Of the remaining 47 ballads, some had never previously been collected in West Virginia. These include:
1 ("The Devil's Questions"/"Riddles Wisely Expounded"),
17 ("In Scotland Town Where I Was Born"/"Hind Horn"), and
87 ("Harry Saunders"/"Prince Robert").

Dr. Gainer collected some of the ballads from members of his own family. These include:
4 ("The Six Kings' Daughters"/"Lady Isabel and the Elf-Knight"),
7 ("The Seven Sons"/"Earl Brand"),
14 ("Fair Flowers in the Valley"/"Babylon"),
26 ("The Two Crows"/"The Three Ravens"),
54 ("The Cherry Tree"/"The Cherry Tree Carol"),
56 ("Diverus and Lazarus"/"Dives and Lazarus"),
73 ("Lord Thomas and Fair Ellender"/"Lord Thomas and Fair Annet"),
84 ("Barbara Allen"/"Bonny Barbara Allen"),
93 ("Bolakin"/"Lamkin"),
243 ("The House Carpenter's Wife"/ "The Demon Lover", but the lover, in the West
          Virginia version, is only an adulterer, not a demon)),
278 ("The Farmer's Wife and the Devil"/"The Farmer's Curst Wife", which he learned
          from his grandmother. This past June I heard his granddaughter and great-
          granddaughter sing it at the West Virginia Folk Festival), and
283 ("The Wise Farmer"/"The Crafty Farmer")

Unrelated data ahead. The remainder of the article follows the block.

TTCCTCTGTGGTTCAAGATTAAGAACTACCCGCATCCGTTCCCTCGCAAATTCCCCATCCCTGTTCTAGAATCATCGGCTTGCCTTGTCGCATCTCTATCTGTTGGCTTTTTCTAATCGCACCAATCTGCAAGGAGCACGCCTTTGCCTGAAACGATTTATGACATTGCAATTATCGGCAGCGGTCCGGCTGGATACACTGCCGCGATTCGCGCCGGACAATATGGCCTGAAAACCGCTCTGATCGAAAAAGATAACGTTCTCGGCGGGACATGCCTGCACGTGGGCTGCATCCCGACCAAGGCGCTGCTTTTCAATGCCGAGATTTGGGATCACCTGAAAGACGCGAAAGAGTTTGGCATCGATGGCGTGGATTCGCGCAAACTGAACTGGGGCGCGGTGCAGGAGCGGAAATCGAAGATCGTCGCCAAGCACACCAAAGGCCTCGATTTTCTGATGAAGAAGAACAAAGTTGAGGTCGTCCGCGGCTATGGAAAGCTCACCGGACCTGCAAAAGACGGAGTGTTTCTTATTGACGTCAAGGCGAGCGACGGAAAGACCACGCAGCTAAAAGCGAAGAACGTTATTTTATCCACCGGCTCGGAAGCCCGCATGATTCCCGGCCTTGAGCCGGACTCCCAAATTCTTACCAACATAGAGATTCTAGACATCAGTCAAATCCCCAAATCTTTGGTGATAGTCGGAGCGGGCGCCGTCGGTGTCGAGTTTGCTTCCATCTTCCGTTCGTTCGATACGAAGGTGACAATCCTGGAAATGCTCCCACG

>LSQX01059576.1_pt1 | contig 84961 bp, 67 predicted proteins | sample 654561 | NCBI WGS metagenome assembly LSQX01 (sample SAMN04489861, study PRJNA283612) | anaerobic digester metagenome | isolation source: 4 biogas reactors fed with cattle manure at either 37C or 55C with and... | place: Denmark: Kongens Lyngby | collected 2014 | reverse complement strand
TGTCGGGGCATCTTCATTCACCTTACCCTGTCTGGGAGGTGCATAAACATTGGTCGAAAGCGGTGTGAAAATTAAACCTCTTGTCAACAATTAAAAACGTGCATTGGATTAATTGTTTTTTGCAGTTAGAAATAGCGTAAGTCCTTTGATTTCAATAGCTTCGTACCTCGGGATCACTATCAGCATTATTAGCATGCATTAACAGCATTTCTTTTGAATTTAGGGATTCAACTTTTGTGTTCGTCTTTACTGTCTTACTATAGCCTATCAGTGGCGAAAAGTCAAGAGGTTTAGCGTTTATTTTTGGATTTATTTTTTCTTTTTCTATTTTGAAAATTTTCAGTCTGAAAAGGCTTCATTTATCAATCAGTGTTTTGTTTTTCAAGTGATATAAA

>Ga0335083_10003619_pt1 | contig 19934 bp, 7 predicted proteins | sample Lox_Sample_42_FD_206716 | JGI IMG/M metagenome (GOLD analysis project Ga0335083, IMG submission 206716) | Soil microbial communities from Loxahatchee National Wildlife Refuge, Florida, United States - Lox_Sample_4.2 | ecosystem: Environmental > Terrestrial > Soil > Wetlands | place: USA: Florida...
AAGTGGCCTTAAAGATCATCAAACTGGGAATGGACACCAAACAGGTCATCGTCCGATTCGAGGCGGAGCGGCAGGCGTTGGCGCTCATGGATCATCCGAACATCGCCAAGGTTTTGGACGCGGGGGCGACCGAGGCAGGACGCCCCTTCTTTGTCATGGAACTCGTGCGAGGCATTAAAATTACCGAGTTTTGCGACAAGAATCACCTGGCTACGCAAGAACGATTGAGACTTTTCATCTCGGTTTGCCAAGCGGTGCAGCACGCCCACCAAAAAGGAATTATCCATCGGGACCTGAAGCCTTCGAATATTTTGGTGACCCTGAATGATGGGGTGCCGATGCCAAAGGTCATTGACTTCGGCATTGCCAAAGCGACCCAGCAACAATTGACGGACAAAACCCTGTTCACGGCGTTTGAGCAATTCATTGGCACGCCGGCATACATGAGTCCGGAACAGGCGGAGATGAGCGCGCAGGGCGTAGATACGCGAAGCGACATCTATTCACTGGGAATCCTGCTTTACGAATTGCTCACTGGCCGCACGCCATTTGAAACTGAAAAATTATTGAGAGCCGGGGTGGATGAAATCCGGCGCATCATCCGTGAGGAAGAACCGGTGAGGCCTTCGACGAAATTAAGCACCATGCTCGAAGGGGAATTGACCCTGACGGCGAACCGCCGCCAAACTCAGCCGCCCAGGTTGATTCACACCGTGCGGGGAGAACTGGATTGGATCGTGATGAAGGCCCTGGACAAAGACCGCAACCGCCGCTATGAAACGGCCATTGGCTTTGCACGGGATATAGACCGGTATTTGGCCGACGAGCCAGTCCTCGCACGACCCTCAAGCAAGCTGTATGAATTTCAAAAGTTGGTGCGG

The other ballads he collected were numbers 2 ("The Elfin Knight" but, in the West Virginia tradition, the Elvish nature has been lost, as also happened with numbers 1 and 4), 10, 11, 12, 13, 18, 20, 49, 53, 68, 74, 75, 76, 79, 81, 85, 95, 105, 155 ("The Duke's Daughter", rather than the "The Jew's Daughter" in WV, the anti-Semitism having been lost), 173, 200, 201, 209, 240, 250, 272, 274, 275, 277, 286, 289, and 299.

Kent


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Subject: RE: Child Ballads survived in oral trad.
From: GUEST,julia L
Date: 02 Sep 10 - 11:29 PM

In 20th century New England, collectors like Phillips Barry, Fanny Hardy Eckstorm,and Helen Hartness Flanders found living versions of just about all the Child ballads. And don't forget Helen Creighton and Edith Fowkes in the Canadian Maritime provinces.